IMF Executive Board Concludes the Meeting on Enhancing International Monetary Stability—A Role for the SDR?

Public Information Notice (PIN) No. 11/22
February 10, 2011

Public Information Notices (PINs) form part of the IMF's efforts to promote transparency of the IMF's views and analysis of economic developments and policies. With the consent of the country (or countries) concerned, PINs are issued after Executive Board discussions of Article IV consultations with member countries, of its surveillance of developments at the regional level, of post-program monitoring, and of ex post assessments of member countries with longer-term program engagements. PINs are also issued after Executive Board discussions of general policy matters, unless otherwise decided by the Executive Board in a particular case.

On January 28, 2011, the Executive Board of the International Monetary Fund (IMF) concluded the meeting on Enhancing International Monetary Stability—A Greater Role for the SDR?

Background

Since the onset of the crisis, there has been renewed interest in the debate over the long-term stability of the international monetary system, which provides the framework to facilitate the exchange of goods, services, and capital among countries, and sustain the necessary conditions for financial and economic stability.

To enhance the stability and effectiveness of the International Monetary System (IMS), various streams of work are underway, including work on improving global policy coordination and stronger surveillance by the IMF, managing capital flows and defining the role of the IMF in this area, assessing official reserve adequacy, and improving global financial safety nets.

In this context, the IMF Executive Board discussed a paper examining the potential contribution that Special Drawing Rights (SDR) could make to improve the long-term functioning of the IMS. The SDR is an international reserve asset, created by the IMF in 1969 to supplement its member countries’ official reserves. The value of the SDR is currently based on a basket of four key international currencies; namely, U.S. dollar, euro, pound sterling, and Japanese yen, for which it can be exchanged. The paper outlines a range of options that would over time enhance the role of the SDR in the IMS, and highlights their potential costs and benefits, while emphasizing that IMS problems are complex and interrelated, calling for a comprehensive set of remedies.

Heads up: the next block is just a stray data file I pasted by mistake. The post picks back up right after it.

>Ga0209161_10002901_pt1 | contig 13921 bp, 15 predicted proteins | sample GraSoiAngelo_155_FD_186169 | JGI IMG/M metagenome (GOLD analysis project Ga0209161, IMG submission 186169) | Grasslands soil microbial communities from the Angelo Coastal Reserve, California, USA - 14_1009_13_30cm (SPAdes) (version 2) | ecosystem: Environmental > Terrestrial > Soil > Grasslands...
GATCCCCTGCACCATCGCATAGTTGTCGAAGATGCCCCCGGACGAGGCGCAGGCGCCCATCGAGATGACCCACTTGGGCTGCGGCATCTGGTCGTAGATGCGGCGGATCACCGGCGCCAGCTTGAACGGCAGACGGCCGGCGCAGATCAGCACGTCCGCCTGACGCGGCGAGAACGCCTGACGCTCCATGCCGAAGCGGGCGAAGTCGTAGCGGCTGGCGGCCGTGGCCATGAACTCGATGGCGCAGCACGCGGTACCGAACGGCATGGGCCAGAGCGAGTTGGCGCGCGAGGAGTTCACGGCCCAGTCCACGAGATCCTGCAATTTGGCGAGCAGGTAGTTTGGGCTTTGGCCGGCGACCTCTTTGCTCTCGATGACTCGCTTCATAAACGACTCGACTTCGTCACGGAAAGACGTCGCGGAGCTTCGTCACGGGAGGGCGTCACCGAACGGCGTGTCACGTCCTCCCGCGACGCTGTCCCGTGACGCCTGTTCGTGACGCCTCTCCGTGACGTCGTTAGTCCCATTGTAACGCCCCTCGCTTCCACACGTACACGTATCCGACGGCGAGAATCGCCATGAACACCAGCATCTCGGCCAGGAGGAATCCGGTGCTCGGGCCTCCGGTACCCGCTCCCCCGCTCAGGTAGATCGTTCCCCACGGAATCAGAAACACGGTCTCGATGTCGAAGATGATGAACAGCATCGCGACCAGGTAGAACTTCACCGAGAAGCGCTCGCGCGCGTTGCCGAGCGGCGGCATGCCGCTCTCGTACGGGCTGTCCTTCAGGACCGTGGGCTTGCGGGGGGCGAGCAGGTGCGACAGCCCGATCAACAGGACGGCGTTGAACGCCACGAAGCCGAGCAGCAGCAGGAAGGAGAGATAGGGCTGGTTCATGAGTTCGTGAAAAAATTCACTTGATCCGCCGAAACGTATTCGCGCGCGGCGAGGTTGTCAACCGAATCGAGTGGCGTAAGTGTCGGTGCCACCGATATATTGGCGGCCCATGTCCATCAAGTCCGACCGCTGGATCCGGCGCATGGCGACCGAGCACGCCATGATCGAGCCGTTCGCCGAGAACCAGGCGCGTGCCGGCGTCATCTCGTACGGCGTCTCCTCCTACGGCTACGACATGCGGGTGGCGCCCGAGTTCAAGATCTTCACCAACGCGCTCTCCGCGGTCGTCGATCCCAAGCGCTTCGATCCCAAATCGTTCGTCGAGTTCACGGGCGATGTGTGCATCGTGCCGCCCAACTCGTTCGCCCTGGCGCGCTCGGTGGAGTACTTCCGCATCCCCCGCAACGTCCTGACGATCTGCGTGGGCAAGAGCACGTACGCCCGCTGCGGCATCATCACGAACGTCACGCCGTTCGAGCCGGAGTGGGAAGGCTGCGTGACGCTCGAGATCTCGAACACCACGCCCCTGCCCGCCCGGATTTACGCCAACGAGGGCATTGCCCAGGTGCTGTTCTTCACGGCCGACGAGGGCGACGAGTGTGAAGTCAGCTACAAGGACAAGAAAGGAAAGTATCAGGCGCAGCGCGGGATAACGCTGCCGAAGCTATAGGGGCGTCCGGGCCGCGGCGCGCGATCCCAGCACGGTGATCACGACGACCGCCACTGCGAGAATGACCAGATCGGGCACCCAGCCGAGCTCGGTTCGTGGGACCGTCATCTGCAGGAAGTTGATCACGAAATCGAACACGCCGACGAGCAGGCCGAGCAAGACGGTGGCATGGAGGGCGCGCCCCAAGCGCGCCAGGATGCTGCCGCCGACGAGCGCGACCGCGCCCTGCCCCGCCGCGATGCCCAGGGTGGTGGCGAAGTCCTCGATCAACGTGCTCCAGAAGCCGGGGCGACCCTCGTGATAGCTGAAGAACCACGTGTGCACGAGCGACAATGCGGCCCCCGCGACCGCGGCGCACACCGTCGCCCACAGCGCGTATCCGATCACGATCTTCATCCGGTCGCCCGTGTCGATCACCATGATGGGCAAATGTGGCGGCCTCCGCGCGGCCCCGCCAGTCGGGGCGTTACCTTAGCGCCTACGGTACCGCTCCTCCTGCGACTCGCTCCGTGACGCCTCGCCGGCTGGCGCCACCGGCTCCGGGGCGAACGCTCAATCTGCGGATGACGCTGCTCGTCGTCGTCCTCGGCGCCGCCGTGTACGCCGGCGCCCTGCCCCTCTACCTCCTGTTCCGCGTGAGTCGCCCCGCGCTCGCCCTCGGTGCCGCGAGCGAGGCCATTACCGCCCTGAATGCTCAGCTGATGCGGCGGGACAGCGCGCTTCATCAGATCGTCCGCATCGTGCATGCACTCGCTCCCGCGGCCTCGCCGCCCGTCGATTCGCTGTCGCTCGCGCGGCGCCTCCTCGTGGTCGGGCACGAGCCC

Executive Board Assessment

Directors restated their assessment that, while the IMS has thus far demonstrated its resilience, the observed growing tensions warrant a closer look at far-reaching reforms. They stressed that enhancing the role of the SDR is not a substitute for the efforts underway to strengthen IMS stability, particularly greater global policy collaboration, supported by stronger surveillance, and an enhanced systemic financial safety net, along with financial deepening in emerging markets. As a complement to these efforts, which should be pursued with urgency, an enhanced role for the SDR could potentially contribute to the long-term stability of the IMS, provided appropriate safeguards are put in place, and political commitment and private sector interest are mobilized.

Directors emphasized the need for an in-depth analysis of the causes of problems prevailing in the IMS, and to formulate a coherent package of reforms to address them. Many remained unconvinced at this stage that there is a key role for the SDR in the process. On the whole, Directors expressed their willingness to consider SDR-related issues with an open mind, with a view to building a broad consensus across the membership.

Directors expressed a range of views on the potential contributions of the SDR to IMS stability and effective functioning, including reducing precautionary reserve accumulation; augmenting the supply of safe global assets and facilitating diversification; and reducing the impact of exchange rate volatility among major currencies.